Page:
And finally, I want to thank my mom and my dad. I want to thank my wife Keisha, my children, my ancestors, who continue to guide my steps. And God, God who believes in us all. And who's given me this moment, in this lifetime, that I will hopefully carry to the end of my lifetime into the next lifetime. Thank you.

Forest Whitaker - Acceptance Speech Oscar 2007

Posted by amin at 4:09 PM

February 22, 2007

rousseau, goethe, schopenhauer

There are three images of man which our modern age has set up one after the other and which will no doubt long inspire mortals to a transfiguration of their own lives: they are the man of Rousseau, the man of Goethe, and finally the man of Schopenhauer. Of course, the first image possesses the greatest fire and is sure of producing the greatest popular effect; the second is intended only for the few, for contemplative natures in the grand style, and is misunderstood by the crowd. The third demands contemplation only by the most active men; only they can regard it without harm to themselves, for it debilitates the contemplative and frightens away the crowd.

Nietzsche - Schopenhauer as Educator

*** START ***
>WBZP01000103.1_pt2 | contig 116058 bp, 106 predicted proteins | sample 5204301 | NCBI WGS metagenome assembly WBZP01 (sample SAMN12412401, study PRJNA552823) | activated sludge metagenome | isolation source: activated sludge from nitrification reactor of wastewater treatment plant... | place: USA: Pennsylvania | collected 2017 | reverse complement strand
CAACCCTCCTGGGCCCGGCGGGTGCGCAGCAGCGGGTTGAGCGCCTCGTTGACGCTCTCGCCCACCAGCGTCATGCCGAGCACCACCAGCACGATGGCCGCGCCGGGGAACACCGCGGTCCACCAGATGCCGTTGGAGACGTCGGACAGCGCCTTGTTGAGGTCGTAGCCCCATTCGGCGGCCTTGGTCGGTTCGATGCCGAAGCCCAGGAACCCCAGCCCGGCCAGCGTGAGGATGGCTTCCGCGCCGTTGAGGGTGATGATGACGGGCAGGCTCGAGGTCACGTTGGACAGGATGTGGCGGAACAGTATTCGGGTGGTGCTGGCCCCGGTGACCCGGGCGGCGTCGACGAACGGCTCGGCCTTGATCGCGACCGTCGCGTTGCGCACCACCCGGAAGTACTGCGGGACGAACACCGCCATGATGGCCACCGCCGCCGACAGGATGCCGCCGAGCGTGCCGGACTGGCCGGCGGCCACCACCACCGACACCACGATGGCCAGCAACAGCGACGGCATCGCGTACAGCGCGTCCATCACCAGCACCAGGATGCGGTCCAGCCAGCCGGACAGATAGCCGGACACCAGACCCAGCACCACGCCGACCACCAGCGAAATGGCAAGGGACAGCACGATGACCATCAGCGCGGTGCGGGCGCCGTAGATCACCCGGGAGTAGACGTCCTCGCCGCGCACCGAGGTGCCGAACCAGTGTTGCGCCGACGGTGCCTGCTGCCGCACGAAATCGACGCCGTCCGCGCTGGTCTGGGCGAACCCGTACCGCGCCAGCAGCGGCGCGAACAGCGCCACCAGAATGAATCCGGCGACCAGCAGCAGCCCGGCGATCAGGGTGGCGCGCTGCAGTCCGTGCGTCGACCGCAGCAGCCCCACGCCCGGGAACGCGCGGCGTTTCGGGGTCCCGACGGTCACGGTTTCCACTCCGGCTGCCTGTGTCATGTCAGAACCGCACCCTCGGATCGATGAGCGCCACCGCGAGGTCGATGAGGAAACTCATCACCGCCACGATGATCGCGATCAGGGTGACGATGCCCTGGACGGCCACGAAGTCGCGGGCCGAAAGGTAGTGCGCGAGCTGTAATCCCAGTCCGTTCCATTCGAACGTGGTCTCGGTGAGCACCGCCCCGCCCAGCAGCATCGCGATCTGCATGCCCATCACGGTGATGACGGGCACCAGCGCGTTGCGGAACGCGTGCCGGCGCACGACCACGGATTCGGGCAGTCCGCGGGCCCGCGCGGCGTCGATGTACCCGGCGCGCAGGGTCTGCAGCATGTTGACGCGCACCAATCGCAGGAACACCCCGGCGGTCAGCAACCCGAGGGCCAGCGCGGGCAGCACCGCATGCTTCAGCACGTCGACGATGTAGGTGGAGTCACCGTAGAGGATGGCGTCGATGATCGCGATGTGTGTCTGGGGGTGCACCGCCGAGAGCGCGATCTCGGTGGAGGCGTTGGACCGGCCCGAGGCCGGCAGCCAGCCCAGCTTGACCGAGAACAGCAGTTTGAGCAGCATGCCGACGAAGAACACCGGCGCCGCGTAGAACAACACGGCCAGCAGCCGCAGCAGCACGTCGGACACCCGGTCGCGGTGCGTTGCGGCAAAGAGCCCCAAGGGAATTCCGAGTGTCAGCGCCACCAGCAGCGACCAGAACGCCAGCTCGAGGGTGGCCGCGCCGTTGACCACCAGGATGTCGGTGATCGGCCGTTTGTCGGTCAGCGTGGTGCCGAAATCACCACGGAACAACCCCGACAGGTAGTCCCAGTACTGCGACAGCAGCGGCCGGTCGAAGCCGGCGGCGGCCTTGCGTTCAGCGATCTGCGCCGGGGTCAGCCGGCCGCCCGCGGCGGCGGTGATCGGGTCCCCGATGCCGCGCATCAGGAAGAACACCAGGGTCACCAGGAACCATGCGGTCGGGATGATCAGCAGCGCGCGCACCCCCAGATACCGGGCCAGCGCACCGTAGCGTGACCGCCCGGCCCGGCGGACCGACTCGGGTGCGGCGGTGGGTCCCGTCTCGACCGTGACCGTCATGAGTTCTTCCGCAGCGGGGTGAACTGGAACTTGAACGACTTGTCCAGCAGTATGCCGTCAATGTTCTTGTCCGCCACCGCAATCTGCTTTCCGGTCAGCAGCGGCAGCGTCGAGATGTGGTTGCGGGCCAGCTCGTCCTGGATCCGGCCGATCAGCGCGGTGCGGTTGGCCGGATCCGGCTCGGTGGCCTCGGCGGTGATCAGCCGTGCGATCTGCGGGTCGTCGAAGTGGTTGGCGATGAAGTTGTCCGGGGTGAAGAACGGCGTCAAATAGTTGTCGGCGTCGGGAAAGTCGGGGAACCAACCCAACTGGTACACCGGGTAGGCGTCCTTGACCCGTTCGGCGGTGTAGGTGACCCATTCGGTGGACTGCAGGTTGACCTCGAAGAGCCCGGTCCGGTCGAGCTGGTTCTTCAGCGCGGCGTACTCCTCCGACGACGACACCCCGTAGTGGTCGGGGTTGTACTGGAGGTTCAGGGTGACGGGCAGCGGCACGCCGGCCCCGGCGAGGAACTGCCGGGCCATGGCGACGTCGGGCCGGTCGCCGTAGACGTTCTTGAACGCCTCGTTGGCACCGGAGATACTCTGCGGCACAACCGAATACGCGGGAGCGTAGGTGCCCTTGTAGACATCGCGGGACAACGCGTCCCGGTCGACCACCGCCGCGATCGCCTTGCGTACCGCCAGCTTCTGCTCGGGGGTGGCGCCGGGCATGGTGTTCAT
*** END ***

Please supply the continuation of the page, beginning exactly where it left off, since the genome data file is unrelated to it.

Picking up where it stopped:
Posted by amin at 12:14 AM

February 20, 2007

flower and perfume

Just as a flower which seems beautiful and has color but has no perfume, so are the fruitless words of the man who speaks them but does them not.

And just like a beautiful flower which has color and also has perfume are the beautiful fruitful words of the man who speaks and does what he says.

Not very far goes the perfume of flowers, even that of rose-bay or of sandalwood; but the perfume of the good reaches heaven, and it is the perfume supreme amongst the gods.

The Dhammapada

Posted by amin at 11:04 PM

February 18, 2007

respect and money

Formerly something besides money was acknowledged, so that a man without money but who had other qualities could count on at least some kind of respect; but now none at all. It is necessary to accumulate money and acquire as many things as possible, and only then can one count on any kind of respect. And not only the respect of others but even self-respect cannot be counted on in any other way.